In many ways, Nier is an odd game. This is to be expected, coming from Cavia Inc., developers of games such as Drakengard, but it's an unusual game even for them. It's an experiment in adapting a Japanese game for a more American audience. In Japan, there are actually two versions of Nier: Nier Gestalt and Nier Replicant. Nier Gestalt is the one we got in North America, although it is only available for the Xbox 360 in Japan. Nier Replicant, however, changed the main character for a Japanese audience. While we get a beefy 40-year-old single father, Japan's version gets a waifish teenage boy who's looking out for his sister. Otherwise, the games are identical. This may seem like a marketing gimmick designed to cover up a weakness in the script with a more "appealing" main character, but nothing could be further from the truth. After playing Nier, it's exceedingly difficult to see it as anything but the story of a father trying to protect his daughter. North American gamers shouldn't worry that they're getting an inferior version of the game with a slapdash replacement. While the main character is undeniably fitting for the role, Nier isn't without its flaws.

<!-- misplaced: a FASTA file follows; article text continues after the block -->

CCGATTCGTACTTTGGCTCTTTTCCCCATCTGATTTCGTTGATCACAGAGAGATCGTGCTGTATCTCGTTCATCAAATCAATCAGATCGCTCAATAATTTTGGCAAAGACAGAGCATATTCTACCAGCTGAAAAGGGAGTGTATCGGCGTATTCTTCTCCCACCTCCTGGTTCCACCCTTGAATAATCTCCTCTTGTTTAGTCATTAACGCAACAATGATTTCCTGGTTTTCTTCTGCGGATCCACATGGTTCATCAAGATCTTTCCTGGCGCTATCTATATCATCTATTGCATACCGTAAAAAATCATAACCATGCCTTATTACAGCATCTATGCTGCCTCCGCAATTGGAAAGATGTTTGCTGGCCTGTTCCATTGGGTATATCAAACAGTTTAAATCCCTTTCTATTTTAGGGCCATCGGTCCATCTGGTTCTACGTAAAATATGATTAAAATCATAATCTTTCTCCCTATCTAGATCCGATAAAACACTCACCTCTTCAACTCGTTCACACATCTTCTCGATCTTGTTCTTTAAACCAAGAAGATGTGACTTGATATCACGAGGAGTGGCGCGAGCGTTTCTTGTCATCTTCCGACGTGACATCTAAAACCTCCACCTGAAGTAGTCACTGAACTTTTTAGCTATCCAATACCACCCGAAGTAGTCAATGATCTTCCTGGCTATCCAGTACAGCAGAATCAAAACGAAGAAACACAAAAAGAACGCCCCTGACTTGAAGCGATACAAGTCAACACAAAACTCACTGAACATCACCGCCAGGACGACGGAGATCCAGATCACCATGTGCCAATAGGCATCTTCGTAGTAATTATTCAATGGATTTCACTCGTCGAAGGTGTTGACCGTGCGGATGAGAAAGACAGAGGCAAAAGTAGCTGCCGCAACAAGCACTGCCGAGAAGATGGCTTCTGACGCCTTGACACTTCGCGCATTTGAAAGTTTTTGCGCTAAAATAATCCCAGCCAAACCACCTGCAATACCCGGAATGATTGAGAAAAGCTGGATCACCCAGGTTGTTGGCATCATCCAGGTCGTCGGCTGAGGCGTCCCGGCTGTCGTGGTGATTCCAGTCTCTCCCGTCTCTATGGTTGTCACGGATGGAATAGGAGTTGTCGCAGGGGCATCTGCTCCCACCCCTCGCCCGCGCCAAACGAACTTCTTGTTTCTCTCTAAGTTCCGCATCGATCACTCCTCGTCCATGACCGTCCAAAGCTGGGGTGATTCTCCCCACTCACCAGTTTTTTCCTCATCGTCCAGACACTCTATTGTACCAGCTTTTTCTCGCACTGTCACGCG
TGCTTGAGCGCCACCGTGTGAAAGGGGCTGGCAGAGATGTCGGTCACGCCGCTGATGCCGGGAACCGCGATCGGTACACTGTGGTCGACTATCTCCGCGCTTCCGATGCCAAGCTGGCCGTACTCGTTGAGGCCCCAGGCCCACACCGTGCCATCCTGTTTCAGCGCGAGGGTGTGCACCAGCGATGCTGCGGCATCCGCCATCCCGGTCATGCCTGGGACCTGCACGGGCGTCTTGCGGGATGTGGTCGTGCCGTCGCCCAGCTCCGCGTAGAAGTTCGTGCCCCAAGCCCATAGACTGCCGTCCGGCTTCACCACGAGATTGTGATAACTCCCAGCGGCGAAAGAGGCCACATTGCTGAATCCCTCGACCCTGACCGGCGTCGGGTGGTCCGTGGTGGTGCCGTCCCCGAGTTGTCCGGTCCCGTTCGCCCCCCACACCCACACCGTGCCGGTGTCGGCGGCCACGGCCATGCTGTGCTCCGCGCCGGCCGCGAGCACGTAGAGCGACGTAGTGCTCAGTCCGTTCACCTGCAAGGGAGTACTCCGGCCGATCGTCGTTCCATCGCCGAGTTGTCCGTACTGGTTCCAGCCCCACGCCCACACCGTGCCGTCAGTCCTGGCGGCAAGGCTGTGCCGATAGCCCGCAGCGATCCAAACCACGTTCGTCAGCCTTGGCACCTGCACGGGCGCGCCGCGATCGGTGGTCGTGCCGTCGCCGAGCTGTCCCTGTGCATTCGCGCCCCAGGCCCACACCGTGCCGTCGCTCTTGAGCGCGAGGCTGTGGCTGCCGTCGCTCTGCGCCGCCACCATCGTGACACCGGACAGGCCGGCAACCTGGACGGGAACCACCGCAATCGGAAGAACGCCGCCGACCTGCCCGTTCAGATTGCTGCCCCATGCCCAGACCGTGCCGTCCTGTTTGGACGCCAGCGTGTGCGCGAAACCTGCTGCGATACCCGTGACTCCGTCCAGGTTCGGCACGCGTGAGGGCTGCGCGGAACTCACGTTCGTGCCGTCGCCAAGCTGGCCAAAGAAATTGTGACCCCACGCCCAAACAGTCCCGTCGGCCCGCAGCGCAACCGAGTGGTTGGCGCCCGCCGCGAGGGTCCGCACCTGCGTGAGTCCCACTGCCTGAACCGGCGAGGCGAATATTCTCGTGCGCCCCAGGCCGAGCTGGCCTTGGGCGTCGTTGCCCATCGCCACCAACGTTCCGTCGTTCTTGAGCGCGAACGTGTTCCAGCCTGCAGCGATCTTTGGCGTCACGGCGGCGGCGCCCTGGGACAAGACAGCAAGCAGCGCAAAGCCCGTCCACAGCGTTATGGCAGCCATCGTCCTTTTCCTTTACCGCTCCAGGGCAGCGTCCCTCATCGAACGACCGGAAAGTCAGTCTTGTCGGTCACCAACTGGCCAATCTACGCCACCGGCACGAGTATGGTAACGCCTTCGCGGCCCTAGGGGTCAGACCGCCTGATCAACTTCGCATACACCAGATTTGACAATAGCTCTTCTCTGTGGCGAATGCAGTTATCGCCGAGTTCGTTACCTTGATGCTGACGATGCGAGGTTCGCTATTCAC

Nier's plot is oddly structured. It opens up in the near future, where the world covered by a strange endless snow. The only survivors are an old man and his daughter, who are struggling to stay alive in the abandoned ruins of a city. The only other life is a mysterious race of shadow creatures, Shades, who seem hell-bent on killing the only survivors. The old man makes a pact with a mysterious book to gain magic powers to save his daughter.
Then the game skips forward a thousand years.